Grand Canyon

Jadąc wzdłuż Path Entrance Route, niecierpliwie zerkasz przez okno samochodu, by wreszcie dostrzec choć kawałek tajemniczego Wielkiego Kanionu. Wiadomość, że kryje się on za drzewami nie wystarcza…

Like a small child, impatient to get a present, you are trying to see through the thick growth of trees to catch the first glimpse of a scenic surprise. For a split second you can see a part of the Canyon’s rocky sides only to have it covered again. All around nature is playing cat and mouse with you until it stops the torture at Mother Point. Finally you get your prize. The astonishing view stretching down from your feet makes you turn from a greedy child into a humble creature overpowered by the purple abysses and dark contours of the cliffs. Standing like this on the Grand Canyon’s rim, a bit dizzy, you feel an overwhelming urge to descend and traverse its mysterious crannies on your own.

Many a tourist feels this temptation as they pass this place, one of the seven natural wonders of the world. The Grand Canyon, along with its unforgettable images of ravines and precipices, is hidden behind the stories of its geological past, varieties of life forms, and the work of its creator, the capricious Colorado River. To unveil all these mysteries let yourself be taken for a while to this awesome part of Arizona.

When you stand on the Grand Canyon’s rim it is impossible to realise its real dimension. It turns out though that these seemingly immeasurable regions of rocky land are charted and numbered. The Grand Canyon lies in the heart of the West of the U.S., in Arizona, on the northern high plateaux of Kaibab and Coconino and its peaks and gorges stretch from the mouth of the Paria River in the north of the state to the Grand Wash Cliffs near the border with Nevada. Along this way the Colorado River carves the rocks, covering a distance of about 277 miles. Its huge valley between the south and north rims may vary from half-a-mile to as much as 18 miles in width depending on the place you stand. However, the most attractive and impressive section lies in the 56-mile long Grand Canyon National Park.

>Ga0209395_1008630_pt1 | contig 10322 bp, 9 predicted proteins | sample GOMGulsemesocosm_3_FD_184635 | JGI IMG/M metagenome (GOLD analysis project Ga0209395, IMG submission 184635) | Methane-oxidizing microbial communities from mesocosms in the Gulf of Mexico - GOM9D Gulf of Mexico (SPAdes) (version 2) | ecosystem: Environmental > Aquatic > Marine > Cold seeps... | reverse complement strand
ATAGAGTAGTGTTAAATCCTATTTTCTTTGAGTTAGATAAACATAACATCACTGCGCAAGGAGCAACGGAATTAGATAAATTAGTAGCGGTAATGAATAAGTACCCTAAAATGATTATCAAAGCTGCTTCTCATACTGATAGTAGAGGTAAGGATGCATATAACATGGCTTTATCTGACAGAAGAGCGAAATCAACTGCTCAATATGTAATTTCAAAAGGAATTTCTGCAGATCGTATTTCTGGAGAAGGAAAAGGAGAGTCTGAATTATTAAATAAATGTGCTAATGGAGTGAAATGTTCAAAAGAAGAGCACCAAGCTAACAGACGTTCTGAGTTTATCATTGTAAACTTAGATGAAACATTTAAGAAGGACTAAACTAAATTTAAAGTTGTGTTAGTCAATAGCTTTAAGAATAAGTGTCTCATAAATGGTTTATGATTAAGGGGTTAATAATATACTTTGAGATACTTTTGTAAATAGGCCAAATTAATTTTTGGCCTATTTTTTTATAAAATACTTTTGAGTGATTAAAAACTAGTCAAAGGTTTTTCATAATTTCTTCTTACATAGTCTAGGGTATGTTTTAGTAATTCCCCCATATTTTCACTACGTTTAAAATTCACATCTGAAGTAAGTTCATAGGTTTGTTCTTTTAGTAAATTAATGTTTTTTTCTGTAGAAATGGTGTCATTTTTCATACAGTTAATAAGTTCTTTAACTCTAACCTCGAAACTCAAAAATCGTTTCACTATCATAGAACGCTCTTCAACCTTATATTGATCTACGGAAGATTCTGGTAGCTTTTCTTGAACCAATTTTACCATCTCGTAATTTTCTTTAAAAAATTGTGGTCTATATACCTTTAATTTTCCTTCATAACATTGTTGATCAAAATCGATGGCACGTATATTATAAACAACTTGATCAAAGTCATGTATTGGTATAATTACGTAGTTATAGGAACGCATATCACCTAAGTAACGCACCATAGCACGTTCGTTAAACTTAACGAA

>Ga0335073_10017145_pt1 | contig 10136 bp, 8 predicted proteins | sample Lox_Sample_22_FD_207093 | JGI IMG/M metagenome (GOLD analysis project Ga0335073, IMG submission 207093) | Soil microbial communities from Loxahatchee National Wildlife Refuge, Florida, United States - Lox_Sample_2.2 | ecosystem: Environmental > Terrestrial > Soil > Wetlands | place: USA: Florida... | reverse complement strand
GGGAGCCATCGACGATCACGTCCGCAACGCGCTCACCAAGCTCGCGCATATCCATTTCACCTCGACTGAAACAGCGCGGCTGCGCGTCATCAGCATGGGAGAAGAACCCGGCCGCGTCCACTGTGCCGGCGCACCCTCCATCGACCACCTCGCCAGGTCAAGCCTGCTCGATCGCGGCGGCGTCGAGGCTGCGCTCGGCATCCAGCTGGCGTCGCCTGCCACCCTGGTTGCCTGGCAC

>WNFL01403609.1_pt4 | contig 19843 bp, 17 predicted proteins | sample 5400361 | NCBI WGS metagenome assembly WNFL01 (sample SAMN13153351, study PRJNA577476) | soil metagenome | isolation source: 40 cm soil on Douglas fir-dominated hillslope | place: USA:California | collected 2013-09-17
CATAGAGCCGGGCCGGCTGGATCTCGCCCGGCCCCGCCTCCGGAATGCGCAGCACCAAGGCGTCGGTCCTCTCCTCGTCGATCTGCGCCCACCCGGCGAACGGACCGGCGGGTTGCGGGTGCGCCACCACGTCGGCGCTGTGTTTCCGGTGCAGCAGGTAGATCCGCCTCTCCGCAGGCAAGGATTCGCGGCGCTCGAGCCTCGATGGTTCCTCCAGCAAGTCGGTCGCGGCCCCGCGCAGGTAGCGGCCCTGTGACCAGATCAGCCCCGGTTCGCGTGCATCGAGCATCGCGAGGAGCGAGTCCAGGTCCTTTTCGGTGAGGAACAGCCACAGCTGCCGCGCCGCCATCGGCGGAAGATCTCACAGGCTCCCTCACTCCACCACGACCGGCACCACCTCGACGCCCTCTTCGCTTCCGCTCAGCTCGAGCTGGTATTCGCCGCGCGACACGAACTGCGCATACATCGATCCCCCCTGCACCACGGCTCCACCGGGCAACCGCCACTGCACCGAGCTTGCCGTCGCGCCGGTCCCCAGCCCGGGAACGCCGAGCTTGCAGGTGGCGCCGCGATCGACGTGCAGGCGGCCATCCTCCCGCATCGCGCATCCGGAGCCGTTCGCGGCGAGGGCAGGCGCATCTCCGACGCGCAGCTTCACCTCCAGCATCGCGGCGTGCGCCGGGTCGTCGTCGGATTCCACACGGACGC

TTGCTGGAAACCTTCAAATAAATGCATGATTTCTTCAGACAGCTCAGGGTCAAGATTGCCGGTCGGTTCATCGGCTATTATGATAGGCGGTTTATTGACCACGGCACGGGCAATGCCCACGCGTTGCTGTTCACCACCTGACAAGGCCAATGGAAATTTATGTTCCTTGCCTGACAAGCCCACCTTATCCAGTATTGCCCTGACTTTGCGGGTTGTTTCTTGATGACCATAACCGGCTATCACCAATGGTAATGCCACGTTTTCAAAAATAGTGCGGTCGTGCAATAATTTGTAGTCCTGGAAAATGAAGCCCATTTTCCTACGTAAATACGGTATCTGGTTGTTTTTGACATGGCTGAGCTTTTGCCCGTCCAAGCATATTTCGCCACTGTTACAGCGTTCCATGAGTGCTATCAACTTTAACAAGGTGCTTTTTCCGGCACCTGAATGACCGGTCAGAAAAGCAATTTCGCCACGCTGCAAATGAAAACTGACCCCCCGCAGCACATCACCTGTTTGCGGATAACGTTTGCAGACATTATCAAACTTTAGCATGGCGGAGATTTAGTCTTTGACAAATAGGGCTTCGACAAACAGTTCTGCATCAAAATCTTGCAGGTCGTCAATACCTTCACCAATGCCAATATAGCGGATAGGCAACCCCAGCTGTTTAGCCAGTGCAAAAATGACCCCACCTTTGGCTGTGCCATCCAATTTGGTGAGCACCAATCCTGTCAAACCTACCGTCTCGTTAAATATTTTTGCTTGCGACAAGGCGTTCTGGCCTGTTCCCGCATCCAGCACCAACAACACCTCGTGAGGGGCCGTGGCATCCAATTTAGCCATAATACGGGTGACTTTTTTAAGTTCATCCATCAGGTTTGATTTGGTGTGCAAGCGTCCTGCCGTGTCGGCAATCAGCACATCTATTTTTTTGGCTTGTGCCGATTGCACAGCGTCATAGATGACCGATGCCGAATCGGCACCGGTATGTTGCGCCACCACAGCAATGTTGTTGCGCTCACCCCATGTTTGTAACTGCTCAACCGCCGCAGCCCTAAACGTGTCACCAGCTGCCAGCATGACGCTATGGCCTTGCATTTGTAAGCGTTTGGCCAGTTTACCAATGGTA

One of the secrets to unravel on your trip down the Grand Canyon goes far beyond what you can see with the naked eye. Enchanted by the combination of pastel hues on the different rock strata, you may wonder what forces have sculpted the cliffs and formed them in their rock layers. To find this out you have to go back about 10 million years. For that length of time the Colorado River has been cutting its path through the Kaibab and Coconino plateaux, the ones formed during the Precambrian uplifting. The Colorado is the main excavating tool but not the only architect of the Canyon, for volcanic eruptions, melting glaciers, and rock movements have also influenced the rock strata. The river uncovers the oldest part of the Canyon, the Vishnu Schist, a dark, granite rock, one of the most ancient ones in the earth’s crust ever exposed. Above it, the rock strata consist of shale, limestone and sandstone in which the fossils of fish, amphibians, and reptiles can be found. All of these rock and ancient life formations are now visible because of the river’s rapid current and all the sculpting tools it carries with it: mud, sand, and eroded soil which give the water its brickred-like colour. From this comes the name of the river, Rio Colorado, which in Spanish means ‚red-coloured’. From the rim the river seems to be a creek-like narrow stream and it is difficult to believe that the erosion and excavation process continues. In fact as you watch the Canyon is growing. You are a witness to an never ending geological process, a significant event in Earth’s history